21 CFR Part 11 Compliance with Electronic Record Keeping
What Medical Devices need to know about 21 CFR Part 11?
How to Ace 21 CFR Part 11 Compliance for Electronic Records?
Medical device companies who want to bring devices and solutions to market in North America must abide by strict FDA regulations to ensure that they’re essentially making the right devices the right way.
Patient safety is a complex, multivariate, and multi-faceted problem because in addition to the obvious technical considerations a device company needs to make prior to submitting for and even after receiving a 510(k) clearance or Pre-Market Authorization (PMA) approval, the factors they need to consider extend beyond the device itself.
The FDA’s 21 CFR Part 820 is designed to determine what a medical device company needs to factor in during the months and years that lead up to their application for a 510(k) or PMA. Documents that they need to submit in their bid to bring a product to market include a Design History File (DHF), Device Master Records (DMR), and a Device History Record (DHR).
As device and design data is of prime importance, so is the need to record and maintain all communications, reviews, approvals, and signatures, that are part of the device’s lifecycle up and down the supply-chain. Being able to record and trace all the considerations that go into making device and design level decisions ultimately impact patient-level decisions and patient quality of life.
So what does all this have to do with 21 CFR Part 11?
Traditionally, all documentation that medical devices gathered has been paper-based. Since 1997, however, the FDA established the criteria of acceptance for electronic records, signatures, and handwritten signatures executed to electronic documents.
In order to be 21 CFR Part 11 compliant in record keeping by FDA standards, medical device companies need to understand how the FDA views any record that a company creates, modifies, maintains, archives, retrieves, and/or transmits during the device’s life cycle.
Records and signatures primarily need to have three key aspects:
The FDA defines criteria for these in the context of electronic records in 21 CFR Part 11 Subpart B, and in the context of the actual electronic signatures in Subpart C.
Controls for closed and open systems
Whether you use a closed or open system to manage and keep records, the key priorities are authenticity, integrity, and confidentiality of the record. Anyone contributing to a record, either by approval, stamping, reviewing, or creating it is not able to repudiate the record. This means controlling system access and providing the right level of system access to each user. This is done to ensure only those who should provide approval are authorized to do so. For open systems, administrators need to ensure authenticity, integrity, and confidentiality of a record from the time it is created all the way until it is received by the responsible authority or recipient.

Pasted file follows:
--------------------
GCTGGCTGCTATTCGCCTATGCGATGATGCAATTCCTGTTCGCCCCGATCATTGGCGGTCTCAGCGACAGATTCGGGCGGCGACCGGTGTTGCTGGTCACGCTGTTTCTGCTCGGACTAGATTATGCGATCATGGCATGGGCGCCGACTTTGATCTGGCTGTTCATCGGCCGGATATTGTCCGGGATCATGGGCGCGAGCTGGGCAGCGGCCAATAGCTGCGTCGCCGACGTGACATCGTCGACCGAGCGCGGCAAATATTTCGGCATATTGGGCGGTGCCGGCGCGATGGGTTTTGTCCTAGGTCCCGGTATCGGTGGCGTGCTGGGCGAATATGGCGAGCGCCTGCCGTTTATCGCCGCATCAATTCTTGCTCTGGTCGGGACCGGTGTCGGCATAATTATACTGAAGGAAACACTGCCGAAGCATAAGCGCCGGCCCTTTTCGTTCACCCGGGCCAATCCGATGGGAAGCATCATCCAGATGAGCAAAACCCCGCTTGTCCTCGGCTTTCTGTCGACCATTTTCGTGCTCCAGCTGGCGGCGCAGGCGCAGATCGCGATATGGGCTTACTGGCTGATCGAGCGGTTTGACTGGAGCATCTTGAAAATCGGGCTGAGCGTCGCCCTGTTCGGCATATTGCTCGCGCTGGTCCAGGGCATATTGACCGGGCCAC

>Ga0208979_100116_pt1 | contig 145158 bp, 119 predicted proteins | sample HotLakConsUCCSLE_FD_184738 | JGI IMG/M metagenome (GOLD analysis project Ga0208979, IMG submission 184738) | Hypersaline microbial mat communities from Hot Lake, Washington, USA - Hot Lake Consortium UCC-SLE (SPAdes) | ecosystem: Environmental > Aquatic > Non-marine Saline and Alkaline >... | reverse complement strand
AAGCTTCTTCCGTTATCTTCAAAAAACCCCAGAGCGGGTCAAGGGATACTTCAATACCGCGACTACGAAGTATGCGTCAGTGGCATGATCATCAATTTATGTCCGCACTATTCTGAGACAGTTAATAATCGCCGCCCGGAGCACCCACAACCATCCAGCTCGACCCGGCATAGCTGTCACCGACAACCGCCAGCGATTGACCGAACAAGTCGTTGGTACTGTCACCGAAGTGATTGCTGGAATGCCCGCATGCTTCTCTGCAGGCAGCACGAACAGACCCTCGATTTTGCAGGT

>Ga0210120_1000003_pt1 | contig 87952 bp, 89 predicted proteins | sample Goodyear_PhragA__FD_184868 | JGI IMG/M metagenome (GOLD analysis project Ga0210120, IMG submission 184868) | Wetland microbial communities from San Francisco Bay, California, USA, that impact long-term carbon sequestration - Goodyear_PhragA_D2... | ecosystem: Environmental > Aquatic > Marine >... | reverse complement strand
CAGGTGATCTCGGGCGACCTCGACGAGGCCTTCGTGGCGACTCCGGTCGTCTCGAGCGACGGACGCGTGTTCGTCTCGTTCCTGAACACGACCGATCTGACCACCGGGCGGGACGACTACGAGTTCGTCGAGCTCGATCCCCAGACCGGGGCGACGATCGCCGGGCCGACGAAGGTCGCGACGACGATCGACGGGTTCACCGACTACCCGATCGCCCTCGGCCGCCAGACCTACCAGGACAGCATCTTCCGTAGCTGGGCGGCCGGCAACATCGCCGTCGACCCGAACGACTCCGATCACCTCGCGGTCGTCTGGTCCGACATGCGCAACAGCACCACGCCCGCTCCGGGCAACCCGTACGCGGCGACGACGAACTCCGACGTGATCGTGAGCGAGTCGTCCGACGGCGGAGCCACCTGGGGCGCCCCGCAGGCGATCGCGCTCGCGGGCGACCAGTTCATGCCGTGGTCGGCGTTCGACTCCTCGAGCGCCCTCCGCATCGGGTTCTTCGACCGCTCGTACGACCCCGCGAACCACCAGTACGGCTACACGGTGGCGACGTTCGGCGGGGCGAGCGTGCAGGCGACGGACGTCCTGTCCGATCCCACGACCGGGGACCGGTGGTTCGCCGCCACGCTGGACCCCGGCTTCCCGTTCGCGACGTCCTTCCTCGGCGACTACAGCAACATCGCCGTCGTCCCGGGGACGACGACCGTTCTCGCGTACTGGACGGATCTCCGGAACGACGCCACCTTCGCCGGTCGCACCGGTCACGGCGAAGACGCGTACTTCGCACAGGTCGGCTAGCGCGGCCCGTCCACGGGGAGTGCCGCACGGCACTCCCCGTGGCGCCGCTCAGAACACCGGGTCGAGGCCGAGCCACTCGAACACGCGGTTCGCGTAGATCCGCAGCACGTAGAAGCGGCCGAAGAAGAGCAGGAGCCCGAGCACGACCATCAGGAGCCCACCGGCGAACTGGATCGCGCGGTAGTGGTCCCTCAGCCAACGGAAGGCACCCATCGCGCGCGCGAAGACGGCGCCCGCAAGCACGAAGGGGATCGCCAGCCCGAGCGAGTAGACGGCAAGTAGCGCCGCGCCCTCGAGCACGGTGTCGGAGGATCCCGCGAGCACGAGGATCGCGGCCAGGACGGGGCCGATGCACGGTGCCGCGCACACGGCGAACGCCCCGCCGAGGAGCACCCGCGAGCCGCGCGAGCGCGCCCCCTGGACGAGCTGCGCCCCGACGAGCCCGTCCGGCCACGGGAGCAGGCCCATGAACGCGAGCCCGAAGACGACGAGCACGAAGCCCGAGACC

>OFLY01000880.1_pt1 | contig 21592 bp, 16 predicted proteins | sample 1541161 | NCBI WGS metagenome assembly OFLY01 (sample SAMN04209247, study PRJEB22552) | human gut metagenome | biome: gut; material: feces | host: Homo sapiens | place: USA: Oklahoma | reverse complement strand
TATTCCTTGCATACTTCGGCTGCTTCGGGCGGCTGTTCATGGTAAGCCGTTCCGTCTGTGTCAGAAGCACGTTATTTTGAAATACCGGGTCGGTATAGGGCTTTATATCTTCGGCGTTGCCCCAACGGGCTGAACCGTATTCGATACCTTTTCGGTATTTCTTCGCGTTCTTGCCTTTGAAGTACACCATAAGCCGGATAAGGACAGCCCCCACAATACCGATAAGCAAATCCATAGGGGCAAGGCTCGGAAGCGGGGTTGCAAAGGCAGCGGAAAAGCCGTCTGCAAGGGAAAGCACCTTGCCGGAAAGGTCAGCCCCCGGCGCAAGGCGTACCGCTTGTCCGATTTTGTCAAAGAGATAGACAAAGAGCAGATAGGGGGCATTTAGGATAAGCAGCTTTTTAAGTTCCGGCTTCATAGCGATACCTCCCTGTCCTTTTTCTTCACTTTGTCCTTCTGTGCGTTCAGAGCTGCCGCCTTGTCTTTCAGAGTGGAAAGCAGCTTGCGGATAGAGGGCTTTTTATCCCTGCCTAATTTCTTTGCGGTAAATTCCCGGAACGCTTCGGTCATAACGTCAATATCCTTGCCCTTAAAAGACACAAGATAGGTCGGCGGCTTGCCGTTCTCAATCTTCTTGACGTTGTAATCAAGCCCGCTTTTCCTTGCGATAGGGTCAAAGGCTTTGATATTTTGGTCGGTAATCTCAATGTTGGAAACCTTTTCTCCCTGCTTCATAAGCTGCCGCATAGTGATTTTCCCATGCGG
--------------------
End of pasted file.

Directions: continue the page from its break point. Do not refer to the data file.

Signed electronic records need to show the printed name, date and time of the signature and also whether the signature indicates that it is a review, approval, authorship, or responsibility.
Signature and record linking
Electronic signatures and handwritten signatures executed to electronic records should be linked to the correct electronic records. This is done to create clear traceability and make it harder for anyone to try to falsify electronic records by copying signatures.
Electronic signatures and controls
Signatures collected electronically must be completely genuine. This is of prime importance otherwise anyone can sign for the designated authority with impunity and that exposes a lot of risk. Unique identification of people interacting with electronic records to create, authorize, approve, review, or authenticate must be tied to their unique identification and password. It goes without saying that User IDs and passwords should only be used by those to whom the ID belongs.
Controls for identification codes and passwords
While it doesn’t need to be said that you must keep your user IDs and passwords secure, password security is still a very pressing issue for cyber-safety and cybersecurity. Passwords can be compromised through many different ways, so preserving the integrity of user IDs and passwords is critical to ensure no data and approval record is lost, stolen, missing, or otherwise compromised.
A key requirement for any company trying to take their record-keeping and approvals paperless needs to make 21 CFR part 11 compliance a key focus. The ability of users to create, maintain, and authorize the authenticity of records in a secure and safe manner lies entirely in their ability to uniquely perform these tasks. Medical device companies who prioritize paperless initiatives can then have a chance to have the chance to automate approvals, collaboration, and accelerate their time to market. Going paperless is the seed to that vision.
Compliance with FDA guidelines about managing and maintaining design controls, requirements, Design History Files (DHF), Device Master Records (DMR), production plans, V&V plans and quality plans is an absolutely critical aspect of giving your medical device solutions a fair chance to enter the market. Preparing dossiers for 510(k) or PMA submissions
On Nov 19 and 20, 2019, Aventec in partnership with Dassault Systèmes is launching Accelerate: a Medical Device Innovation Summit with the goal of helping Medical Device companies ensure compliance, quality, and innovation remain the central pillars of your success. Learn more about the event to see whether you should attend. Register while spots are open.